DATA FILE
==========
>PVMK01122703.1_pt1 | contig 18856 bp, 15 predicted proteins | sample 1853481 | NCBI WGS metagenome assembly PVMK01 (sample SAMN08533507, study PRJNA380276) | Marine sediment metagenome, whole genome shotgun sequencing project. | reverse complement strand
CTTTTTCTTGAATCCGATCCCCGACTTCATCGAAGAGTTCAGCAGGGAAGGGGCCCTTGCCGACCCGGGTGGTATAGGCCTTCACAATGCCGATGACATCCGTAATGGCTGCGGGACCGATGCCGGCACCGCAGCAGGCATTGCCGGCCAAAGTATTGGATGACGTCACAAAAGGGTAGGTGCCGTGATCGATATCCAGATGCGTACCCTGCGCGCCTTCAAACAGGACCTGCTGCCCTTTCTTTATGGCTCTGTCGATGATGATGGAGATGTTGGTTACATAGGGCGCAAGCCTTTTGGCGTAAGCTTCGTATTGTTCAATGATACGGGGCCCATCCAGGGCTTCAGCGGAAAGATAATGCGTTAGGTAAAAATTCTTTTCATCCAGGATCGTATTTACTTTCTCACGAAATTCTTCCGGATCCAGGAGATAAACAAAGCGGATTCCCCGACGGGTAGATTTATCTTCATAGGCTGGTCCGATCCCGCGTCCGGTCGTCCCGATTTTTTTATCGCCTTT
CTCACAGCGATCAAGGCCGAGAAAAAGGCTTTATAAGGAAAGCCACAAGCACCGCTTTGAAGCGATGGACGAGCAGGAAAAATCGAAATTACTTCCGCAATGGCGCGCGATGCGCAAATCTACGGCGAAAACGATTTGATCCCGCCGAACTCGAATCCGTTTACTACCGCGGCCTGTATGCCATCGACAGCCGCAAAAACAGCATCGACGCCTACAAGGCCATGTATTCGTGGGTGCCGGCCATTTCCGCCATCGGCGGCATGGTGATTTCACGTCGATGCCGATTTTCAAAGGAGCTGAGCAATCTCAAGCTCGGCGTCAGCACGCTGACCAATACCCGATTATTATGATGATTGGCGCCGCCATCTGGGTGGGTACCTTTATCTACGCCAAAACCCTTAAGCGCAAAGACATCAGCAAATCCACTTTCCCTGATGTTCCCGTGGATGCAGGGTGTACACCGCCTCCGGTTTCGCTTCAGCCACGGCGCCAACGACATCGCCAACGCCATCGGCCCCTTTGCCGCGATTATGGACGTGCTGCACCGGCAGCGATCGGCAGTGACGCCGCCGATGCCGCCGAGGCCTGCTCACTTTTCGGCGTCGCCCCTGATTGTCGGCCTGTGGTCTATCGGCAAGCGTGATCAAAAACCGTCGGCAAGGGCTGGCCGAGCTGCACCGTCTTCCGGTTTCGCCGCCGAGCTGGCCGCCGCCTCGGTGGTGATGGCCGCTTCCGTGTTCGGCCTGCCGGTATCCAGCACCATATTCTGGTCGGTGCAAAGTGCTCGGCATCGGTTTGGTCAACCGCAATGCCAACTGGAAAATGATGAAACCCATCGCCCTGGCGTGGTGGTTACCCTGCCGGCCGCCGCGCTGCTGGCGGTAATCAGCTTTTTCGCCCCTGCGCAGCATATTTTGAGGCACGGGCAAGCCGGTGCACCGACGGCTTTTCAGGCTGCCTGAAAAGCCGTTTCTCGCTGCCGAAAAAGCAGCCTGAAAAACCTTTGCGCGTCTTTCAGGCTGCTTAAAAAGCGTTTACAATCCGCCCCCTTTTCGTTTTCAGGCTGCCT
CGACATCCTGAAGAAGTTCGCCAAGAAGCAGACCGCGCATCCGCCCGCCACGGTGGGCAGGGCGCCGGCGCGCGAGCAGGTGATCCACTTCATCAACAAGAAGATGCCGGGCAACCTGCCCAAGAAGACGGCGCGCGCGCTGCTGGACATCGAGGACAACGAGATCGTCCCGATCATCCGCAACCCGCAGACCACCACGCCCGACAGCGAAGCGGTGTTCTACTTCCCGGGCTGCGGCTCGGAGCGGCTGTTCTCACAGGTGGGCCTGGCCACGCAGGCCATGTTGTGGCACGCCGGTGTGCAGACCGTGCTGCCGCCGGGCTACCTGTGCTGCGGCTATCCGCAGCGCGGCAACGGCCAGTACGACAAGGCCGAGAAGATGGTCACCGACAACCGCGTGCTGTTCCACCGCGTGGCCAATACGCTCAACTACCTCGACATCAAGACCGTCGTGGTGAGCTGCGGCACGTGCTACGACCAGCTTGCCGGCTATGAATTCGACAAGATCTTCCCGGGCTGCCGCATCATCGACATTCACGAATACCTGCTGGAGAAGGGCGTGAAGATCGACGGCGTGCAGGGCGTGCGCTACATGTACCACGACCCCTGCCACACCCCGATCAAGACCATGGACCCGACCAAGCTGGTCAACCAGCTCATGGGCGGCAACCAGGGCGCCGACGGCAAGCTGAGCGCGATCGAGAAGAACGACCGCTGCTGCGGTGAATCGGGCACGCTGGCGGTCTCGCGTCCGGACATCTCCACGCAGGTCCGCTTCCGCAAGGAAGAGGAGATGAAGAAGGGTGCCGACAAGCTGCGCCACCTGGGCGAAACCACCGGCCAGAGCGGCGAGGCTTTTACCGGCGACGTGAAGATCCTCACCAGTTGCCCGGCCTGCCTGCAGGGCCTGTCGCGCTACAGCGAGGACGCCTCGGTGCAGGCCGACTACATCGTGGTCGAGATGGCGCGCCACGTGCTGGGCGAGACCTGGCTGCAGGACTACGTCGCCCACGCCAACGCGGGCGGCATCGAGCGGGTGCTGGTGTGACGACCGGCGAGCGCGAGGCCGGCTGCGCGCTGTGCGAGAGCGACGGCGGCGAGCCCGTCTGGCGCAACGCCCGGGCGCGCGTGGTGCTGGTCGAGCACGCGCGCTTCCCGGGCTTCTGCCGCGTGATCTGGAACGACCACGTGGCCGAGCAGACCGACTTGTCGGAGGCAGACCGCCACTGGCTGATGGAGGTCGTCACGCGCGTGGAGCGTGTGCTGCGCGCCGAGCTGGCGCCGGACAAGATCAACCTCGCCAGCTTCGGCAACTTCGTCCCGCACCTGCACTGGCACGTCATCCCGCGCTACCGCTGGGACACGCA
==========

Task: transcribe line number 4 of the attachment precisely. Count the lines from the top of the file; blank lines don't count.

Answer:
CGACATCCTGAAGAAGTTCGCCAAGAAGCAGACCGCGCATCCGCCCGCCACGGTGGGCAGGGCGCCGGCGCGCGAGCAGGTGATCCACTTCATCAACAAGAAGATGCCGGGCAACCTGCCCAAGAAGACGGCGCGCGCGCTGCTGGACATCGAGGACAACGAGATCGTCCCGATCATCCGCAACCCGCAGACCACCACGCCCGACAGCGAAGCGGTGTTCTACTTCCCGGGCTGCGGCTCGGAGCGGCTGTTCTCACAGGTGGGCCTGGCCACGCAGGCCATGTTGTGGCACGCCGGTGTGCAGACCGTGCTGCCGCCGGGCTACCTGTGCTGCGGCTATCCGCAGCGCGGCAACGGCCAGTACGACAAGGCCGAGAAGATGGTCACCGACAACCGCGTGCTGTTCCACCGCGTGGCCAATACGCTCAACTACCTCGACATCAAGACCGTCGTGGTGAGCTGCGGCACGTGCTACGACCAGCTTGCCGGCTATGAATTCGACAAGATCTTCCCGGGCTGCCGCATCATCGACATTCACGAATACCTGCTGGAGAAGGGCGTGAAGATCGACGGCGTGCAGGGCGTGCGCTACATGTACCACGACCCCTGCCACACCCCGATCAAGACCATGGACCCGACCAAGCTGGTCAACCAGCTCATGGGCGGCAACCAGGGCGCCGACGGCAAGCTGAGCGCGATCGAGAAGAACGACCGCTGCTGCGGTGAATCGGGCACGCTGGCGGTCTCGCGTCCGGACATCTCCACGCAGGTCCGCTTCCGCAAGGAAGAGGAGATGAAGAAGGGTGCCGACAAGCTGCGCCACCTGGGCGAAACCACCGGCCAGAGCGGCGAGGCTTTTACCGGCGACGTGAAGATCCTCACCAGTTGCCCGGCCTGCCTGCAGGGCCTGTCGCGCTACAGCGAGGACGCCTCGGTGCAGGCCGACTACATCGTGGTCGAGATGGCGCGCCACGTGCTGGGCGAGACCTGGCTGCAGGACTACGTCGCCCACGCCAACGCGGGCGGCATCGAGCGGGTGCTGGTGTGACGACCGGCGAGCGCGAGGCCGGCTGCGCGCTGTGCGAGAGCGACGGCGGCGAGCCCGTCTGGCGCAACGCCCGGGCGCGCGTGGTGCTGGTCGAGCACGCGCGCTTCCCGGGCTTCTGCCGCGTGATCTGGAACGACCACGTGGCCGAGCAGACCGACTTGTCGGAGGCAGACCGCCACTGGCTGATGGAGGTCGTCACGCGCGTGGAGCGTGTGCTGCGCGCCGAGCTGGCGCCGGACAAGATCAACCTCGCCAGCTTCGGCAACTTCGTCCCGCACCTGCACTGGCACGTCATCCCGCGCTACCGCTGGGACACGCA